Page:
NOAA National Marine Fisheries Service’s (NMFS) Biological and Conference Opinion on the Long-Term Operations of the Central Valley Project and State Water Project National Research Council Committee on Sustainable Water and Environmental Management in the California Bay-Delta
Download Policy: Content on the Website is provided to you AS IS for your information and personal use and may not be sold / licensed / shared on other websites without getting consent from its author.While downloading, if for some reason you are not able to download a presentation, the publisher may have deleted the file from their server.
Biological and Conference Opinion on the Long-Term Operations of the Central Valley Project and State Water Project
National Research Council
Committee on Sustainable Water and Environmental Management in the California Bay-Delta
January 25, 2010
Historical fall-run habitat Current fall-run habitat
James J. Anderson, University of Washington & Columbia Basin Research
Mike Deas, Watercourse Engineering, Inc.
Philip B. Duffy, Climate Central, Inc.; University of California, Merced
Daniel L. Erickson, Consultant
Reg Reisenbichler, Retired--U.S. Geological Survey (USGS)
Kenneth A. Rose, Louisiana State University
Peter E. Smith, Retired--USGS
Richard A. Marston
Ian A. Fleming
E. Eric KnudsenPeer Reviews of theDraft Biological Opinion
CALFED & CIE reviews supported NMFS overall conclusions
90-99% mortality from project and non-project stressors
Alternatives to water supply evaluated and included in RPA:
Long-term Average Annual and End of September Storage Differences for Shasta Storage, Spring Creek Tunnel Flow, and Keswick Release
Study 6.0 = 2004 operations Study 7.1 = near future operations
Study 7.0 =current operationsStudy 8.0 = future operations
Mean Daily Temperature (F)
Water Year TypeEgg and Fry Mortality by Water Year Type at Balls Ferry
Water Year Type
Water Year Type
2 months closed
up to 70% of the spring-run
Folsom and Nimbus Dams
Loss of natural river function
Warm water temps
New Melones and Stanislaus River operations
July- Orange Blossom Bridge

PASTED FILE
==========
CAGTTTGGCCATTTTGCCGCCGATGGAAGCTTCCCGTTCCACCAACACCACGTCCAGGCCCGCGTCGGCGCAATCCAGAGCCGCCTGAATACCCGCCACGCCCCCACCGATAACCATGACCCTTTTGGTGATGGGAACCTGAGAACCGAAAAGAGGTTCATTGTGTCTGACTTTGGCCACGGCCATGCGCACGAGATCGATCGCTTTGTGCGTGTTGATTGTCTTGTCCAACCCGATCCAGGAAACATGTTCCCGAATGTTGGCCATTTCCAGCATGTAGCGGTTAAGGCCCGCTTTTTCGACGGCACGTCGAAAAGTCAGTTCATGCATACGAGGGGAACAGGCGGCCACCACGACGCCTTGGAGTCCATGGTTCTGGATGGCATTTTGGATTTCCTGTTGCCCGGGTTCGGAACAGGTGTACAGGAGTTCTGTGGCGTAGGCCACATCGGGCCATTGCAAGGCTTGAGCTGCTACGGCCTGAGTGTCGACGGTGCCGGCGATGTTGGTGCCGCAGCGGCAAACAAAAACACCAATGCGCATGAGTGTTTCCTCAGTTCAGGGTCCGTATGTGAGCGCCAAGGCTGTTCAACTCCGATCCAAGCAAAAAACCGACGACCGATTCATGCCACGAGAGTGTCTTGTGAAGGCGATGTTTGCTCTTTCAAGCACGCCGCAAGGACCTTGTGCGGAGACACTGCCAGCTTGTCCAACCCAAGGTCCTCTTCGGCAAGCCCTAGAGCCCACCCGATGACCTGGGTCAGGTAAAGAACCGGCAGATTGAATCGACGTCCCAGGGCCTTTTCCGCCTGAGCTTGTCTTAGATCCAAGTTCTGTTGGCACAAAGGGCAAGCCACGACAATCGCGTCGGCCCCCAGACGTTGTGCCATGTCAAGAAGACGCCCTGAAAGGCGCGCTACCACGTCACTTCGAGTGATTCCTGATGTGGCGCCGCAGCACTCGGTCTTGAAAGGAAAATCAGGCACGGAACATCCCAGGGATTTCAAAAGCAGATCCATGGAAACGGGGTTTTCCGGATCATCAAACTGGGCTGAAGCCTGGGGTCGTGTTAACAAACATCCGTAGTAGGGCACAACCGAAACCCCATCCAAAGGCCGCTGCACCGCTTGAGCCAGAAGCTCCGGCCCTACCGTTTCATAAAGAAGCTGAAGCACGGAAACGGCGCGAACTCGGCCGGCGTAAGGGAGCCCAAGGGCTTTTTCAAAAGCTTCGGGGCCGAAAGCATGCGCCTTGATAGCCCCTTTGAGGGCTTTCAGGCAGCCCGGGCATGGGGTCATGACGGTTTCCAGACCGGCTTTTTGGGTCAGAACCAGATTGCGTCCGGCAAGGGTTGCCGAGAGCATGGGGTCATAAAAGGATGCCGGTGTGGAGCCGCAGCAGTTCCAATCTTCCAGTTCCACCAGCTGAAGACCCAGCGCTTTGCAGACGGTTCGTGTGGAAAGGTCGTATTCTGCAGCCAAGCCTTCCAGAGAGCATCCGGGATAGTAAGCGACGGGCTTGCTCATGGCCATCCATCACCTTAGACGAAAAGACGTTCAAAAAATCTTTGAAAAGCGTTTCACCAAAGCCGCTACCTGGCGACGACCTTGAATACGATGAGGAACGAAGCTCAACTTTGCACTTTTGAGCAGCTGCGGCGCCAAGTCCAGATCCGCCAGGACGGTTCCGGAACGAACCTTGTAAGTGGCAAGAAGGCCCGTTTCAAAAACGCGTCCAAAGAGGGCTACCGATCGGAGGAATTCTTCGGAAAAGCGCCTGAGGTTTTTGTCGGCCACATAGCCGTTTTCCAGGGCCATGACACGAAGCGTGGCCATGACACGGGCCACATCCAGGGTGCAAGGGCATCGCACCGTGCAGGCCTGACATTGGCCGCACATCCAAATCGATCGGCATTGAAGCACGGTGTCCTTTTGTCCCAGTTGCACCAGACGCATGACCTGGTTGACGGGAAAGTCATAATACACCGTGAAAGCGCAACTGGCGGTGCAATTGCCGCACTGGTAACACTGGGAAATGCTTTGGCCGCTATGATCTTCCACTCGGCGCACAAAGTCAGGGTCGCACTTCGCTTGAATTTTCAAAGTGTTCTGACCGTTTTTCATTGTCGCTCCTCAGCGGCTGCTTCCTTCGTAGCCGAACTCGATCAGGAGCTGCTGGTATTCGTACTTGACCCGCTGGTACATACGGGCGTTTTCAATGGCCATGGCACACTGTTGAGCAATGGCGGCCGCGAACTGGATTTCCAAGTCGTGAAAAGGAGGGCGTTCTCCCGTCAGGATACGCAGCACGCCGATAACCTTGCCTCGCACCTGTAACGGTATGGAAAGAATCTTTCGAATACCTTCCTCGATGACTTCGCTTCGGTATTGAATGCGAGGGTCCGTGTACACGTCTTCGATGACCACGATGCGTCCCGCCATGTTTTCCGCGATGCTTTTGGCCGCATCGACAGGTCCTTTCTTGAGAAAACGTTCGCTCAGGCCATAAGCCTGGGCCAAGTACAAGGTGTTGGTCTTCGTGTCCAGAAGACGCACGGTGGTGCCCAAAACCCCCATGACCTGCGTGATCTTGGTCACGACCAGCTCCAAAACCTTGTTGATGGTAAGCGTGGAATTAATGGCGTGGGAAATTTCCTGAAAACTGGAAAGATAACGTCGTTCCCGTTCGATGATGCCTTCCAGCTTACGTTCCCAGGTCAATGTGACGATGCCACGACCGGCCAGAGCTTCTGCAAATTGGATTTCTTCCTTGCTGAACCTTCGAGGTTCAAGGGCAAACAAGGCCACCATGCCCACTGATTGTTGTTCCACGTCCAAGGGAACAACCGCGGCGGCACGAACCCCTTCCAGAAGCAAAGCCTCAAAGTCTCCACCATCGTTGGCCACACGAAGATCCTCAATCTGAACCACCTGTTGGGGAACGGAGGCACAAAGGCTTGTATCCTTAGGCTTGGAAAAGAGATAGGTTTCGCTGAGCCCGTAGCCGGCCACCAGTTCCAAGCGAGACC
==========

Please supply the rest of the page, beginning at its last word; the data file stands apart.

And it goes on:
Daily Temperature Variability
Kondolf, et al. 2001
Proposed Export Changes
Direct Entrainment at Project Facilities
Indirect Mortality within Delta
San Joaquin River Inflow to Delta
Fall and winter seasons have greatest sensitivity to climate change according to OCAP modeling.
In wet years: > risk of pumping entrainment in winter compared to current climate.
In dry years: minimal change in OMR flows during winter and spring.
In wet years: < pumping entrainment risk in winter, more positive OMR flows
In dry years: > risks in the winter , slightly more negative OMR flows
rotary screw trap sampling 1995-2006
(Low, White, and Chappell 2006)
CVP and SWP exports increase in both near future (Study 7.1) and future conditions (Study 8.0) compared to the current condition (Study 7.0).
Significant increases in exports during the late fall and winter time frames over current operations.
SWP exports increase in April and May due to decrease in “fish water” available for export curtailment.
Elevated exports result in an increased potential for entrainment at the export facilities, as well as migrational delays for fish entering the Delta interior,
Increases in exports reflected in increased negative Old and Middle River flows
Diversion of listed fish into the interior of the Delta increases the risk of mortality (i.e., predation) as well as exposure to contaminants in the Delta interior. Overall mortality in the interior Delta:
35-90% of those that enter the interior Delta
5-20% of winter-run Chinook salmon population entering the Delta
San Joaquin River Basin fish have an increased vulnerability to entrainment with increased exports levels.
Flow Patterns in the Delta
SWP Loss vs. OMR flows
Assessed indirect mortality within delta interior utilizing applicable studies and literature.
Compared export and non-export related mortality within the interior delta utilizing DWR’s Delta Survival model and CalSim II output from Studies 7.0 (current operations),
7.1 (near future operations), and 8.0 (future operations).
Assessed recent survival studies utilizing acoustically tagged fish.
Monthly Indirect mortality (non-export) for Sacramento River fish ranged from 3% to 32% combining all studies and water year types for the period between December and June.
Higher E/I ratios had higher mortality levels.
Higher E/I ratios typically occurred in December and January in drier hydrological conditions.
Monthly total population mortality for Sacramento River basin fish migrating downstream in the Sacramento River ranged from 23% to 59% under same conditions as above.Results from DWR Survival Model
And Spring Time flows 2.5 years Earlier
From Baker and Morhardt, 2001
and the Vernalis flow to export ratio 2.5 years earlier
From 2006 VAMP report